If we're reading today's report correctly, a Colorado police officer "took aim at Mr. George as he ran and shot him twice in the back." If we're reading that report correctly, a bystander even produced a videotape of the event!

That said, prior to this morning's report, we can find no sign that the New York Times had ever reported or mentioned this event.

Should the New York Times have reported the shooting death of Allan George? Not necessarily, no.

That said, we've been discussing a certain type of disproportion in the press corps' treatment of such events. Last year's shooting death of George does seem to fit into that pattern.

Briefly, might we talk?

When "journalists" massively cover one set of events, but wholly ignore other events which seem to be quite similar, certain types of misperception may possibly result.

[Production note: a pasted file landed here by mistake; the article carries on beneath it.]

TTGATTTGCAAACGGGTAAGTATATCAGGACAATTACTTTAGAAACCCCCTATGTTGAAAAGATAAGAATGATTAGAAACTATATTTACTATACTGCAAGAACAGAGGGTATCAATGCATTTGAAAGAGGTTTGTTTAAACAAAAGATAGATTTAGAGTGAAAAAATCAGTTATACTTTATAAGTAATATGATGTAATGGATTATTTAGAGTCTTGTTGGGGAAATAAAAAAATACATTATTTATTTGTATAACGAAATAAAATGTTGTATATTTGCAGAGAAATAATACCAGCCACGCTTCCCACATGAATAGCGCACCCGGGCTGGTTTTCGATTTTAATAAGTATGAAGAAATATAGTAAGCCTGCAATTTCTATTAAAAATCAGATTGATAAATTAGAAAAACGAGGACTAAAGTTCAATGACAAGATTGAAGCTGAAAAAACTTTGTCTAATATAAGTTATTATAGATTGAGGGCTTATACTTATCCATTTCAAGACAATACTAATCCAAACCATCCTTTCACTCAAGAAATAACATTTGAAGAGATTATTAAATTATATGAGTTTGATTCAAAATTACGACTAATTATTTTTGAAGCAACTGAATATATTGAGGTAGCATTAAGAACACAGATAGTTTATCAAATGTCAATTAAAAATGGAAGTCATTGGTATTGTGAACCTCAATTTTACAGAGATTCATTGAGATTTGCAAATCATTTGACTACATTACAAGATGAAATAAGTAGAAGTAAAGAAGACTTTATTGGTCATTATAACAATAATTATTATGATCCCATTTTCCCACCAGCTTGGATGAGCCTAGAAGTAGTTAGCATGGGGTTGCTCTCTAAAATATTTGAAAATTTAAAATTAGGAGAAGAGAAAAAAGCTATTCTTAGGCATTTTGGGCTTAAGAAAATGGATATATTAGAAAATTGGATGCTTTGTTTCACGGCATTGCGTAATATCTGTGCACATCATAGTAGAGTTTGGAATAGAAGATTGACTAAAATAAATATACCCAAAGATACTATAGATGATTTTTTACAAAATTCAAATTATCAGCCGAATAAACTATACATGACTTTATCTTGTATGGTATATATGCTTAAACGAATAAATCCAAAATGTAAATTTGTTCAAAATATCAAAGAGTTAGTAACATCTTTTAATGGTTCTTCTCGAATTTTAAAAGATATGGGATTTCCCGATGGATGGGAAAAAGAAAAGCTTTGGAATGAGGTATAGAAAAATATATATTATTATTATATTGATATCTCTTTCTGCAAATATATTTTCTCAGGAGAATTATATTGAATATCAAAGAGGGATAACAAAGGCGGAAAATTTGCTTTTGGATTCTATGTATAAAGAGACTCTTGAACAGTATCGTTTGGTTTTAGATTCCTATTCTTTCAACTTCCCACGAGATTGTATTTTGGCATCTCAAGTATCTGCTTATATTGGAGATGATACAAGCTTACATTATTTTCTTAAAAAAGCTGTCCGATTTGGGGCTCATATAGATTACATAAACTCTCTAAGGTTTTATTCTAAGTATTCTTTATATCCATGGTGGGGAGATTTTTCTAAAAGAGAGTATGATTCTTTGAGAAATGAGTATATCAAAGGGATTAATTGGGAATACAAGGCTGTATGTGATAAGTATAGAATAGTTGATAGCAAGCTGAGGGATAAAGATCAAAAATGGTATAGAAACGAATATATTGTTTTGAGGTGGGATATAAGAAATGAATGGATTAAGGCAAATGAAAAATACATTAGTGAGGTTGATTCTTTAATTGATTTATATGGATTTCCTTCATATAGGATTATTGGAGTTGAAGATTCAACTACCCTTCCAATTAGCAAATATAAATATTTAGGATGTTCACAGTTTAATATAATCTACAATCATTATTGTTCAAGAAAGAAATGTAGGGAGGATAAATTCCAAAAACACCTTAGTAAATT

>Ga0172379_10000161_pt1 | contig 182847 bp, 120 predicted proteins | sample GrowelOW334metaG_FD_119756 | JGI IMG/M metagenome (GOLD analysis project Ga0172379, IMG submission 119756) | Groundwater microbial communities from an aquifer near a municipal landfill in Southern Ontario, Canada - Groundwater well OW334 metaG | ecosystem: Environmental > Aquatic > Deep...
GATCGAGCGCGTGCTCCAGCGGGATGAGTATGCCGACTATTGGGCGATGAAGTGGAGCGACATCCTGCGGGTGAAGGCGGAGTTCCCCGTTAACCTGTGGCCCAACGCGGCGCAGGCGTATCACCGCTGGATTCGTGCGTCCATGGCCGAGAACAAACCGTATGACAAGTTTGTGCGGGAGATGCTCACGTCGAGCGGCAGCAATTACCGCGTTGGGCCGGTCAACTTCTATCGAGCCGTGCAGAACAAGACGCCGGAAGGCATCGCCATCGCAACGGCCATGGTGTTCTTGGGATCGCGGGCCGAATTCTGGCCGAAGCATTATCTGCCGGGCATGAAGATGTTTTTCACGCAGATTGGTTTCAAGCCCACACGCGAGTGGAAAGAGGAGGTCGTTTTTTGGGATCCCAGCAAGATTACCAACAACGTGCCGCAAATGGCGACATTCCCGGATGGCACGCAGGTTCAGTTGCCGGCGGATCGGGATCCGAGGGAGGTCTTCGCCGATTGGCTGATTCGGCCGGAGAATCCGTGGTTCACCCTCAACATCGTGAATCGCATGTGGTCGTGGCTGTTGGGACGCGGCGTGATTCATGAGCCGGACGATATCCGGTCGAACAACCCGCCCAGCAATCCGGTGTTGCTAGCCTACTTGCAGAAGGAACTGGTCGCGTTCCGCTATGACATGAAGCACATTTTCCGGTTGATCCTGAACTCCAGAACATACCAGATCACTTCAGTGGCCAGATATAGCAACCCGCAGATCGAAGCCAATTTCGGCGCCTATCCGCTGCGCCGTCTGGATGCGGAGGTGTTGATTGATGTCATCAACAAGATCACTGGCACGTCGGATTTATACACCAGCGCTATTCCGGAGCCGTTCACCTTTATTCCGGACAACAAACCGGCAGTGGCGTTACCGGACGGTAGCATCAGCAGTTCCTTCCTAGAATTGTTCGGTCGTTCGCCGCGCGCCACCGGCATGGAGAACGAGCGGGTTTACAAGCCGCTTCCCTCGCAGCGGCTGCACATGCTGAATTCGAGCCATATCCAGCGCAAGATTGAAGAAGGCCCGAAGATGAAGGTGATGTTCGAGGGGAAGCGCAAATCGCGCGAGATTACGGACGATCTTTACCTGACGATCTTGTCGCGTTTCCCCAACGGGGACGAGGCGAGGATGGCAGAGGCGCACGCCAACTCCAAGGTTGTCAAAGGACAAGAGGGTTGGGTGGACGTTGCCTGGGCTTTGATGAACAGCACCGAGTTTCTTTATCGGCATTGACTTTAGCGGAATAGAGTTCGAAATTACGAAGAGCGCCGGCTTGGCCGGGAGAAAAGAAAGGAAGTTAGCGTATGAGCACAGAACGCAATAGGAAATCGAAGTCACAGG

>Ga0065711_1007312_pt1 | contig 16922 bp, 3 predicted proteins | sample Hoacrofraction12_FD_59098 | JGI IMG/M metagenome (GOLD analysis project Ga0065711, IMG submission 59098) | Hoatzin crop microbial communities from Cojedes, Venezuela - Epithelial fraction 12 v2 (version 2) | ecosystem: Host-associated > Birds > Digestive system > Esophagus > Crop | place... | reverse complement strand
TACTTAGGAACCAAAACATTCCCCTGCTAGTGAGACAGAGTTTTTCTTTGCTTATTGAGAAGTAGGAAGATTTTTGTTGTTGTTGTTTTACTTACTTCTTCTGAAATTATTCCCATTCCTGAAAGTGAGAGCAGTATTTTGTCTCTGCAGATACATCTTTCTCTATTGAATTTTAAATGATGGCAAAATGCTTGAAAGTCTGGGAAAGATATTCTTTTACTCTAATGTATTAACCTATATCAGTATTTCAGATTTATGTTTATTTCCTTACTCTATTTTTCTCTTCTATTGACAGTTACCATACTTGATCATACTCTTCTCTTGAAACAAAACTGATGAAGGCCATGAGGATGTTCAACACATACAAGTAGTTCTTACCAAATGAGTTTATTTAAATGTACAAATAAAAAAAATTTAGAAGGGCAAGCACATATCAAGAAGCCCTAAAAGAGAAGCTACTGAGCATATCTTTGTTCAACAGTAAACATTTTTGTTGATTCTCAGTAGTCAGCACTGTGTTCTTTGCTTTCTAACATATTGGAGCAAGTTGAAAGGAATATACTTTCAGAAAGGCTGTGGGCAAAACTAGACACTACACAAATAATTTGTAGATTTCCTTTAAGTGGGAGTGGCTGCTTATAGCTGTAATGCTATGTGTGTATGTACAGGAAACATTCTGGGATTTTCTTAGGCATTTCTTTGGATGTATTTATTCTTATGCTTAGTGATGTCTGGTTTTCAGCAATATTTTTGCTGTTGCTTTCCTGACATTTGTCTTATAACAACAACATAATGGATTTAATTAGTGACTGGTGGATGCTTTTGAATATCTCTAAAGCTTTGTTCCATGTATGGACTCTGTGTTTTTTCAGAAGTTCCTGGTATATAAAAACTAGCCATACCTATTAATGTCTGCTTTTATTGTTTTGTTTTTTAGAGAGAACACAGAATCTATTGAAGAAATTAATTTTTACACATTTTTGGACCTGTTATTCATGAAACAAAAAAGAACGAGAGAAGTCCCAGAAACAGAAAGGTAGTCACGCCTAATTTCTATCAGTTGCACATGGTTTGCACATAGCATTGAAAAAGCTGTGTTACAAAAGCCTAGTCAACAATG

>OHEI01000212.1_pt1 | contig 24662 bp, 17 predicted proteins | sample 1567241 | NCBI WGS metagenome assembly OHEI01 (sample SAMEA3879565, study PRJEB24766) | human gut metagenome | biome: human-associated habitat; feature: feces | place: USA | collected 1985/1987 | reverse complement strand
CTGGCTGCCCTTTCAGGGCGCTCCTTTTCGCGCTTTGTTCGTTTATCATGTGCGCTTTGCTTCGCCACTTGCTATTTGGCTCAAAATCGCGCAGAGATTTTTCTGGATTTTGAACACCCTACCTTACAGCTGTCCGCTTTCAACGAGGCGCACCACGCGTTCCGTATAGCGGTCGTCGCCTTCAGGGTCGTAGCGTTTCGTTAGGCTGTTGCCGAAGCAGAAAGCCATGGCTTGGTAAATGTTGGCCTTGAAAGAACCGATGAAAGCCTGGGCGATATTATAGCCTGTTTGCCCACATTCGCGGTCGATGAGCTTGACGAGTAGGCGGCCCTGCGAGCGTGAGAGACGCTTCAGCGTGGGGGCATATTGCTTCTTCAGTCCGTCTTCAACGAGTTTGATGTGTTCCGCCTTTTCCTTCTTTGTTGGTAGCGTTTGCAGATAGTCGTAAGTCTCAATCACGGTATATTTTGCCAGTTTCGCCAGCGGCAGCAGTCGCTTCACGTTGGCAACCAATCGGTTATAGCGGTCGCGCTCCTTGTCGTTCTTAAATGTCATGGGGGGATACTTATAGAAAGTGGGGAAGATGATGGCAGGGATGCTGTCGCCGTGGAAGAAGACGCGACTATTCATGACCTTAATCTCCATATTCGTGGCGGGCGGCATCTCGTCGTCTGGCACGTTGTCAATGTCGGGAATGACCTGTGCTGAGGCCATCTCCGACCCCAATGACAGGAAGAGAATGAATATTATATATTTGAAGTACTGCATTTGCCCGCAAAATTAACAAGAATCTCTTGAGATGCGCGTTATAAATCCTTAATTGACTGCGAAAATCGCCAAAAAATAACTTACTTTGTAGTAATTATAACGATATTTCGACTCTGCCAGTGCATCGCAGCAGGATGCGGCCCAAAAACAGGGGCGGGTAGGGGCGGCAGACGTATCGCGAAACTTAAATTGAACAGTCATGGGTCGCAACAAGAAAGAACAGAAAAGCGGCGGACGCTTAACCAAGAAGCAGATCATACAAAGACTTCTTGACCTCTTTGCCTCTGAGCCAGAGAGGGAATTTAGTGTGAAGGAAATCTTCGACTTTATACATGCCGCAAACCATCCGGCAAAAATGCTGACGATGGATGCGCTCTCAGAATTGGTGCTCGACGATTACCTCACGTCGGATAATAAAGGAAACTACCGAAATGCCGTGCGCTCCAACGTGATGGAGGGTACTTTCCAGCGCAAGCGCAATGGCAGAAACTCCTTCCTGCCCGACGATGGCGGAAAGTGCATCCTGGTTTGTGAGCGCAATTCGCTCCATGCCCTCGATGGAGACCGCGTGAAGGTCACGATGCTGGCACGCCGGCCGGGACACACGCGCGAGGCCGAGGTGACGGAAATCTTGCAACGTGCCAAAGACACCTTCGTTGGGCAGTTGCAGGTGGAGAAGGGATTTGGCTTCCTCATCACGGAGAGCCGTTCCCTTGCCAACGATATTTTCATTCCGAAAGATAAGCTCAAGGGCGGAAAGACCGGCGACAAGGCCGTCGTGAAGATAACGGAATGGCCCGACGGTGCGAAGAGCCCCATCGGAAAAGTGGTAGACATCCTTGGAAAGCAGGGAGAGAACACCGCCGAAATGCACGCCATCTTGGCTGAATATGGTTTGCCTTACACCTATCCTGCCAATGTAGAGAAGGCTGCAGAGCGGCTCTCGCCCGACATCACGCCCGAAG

At least in theory, it's fairly easy to be misled by press coverage of this type, which might be described as "selective." Conceivably, such misperceptions may generate a type of fear among adults and children alike.

We may end up with a 7-year-old who's "terrified" by what he's been told and wants to leave the country. That said, who cares about 7-year-old children like that when Storyline—and the need to advance Storyline—create a rolling stampede in the "press?"

We expect to be discussing this topic over the next several weeks. This week, we've suggested that we open our hymnals to an instructive Q-and-A which occurred last week.

The question was asked by Catherine Herridge, a good and decent person who's also a thoroughly competent journalist. The answer came from our reigning commander-in-chief, who actually made an accurate statement in his response to Herridge.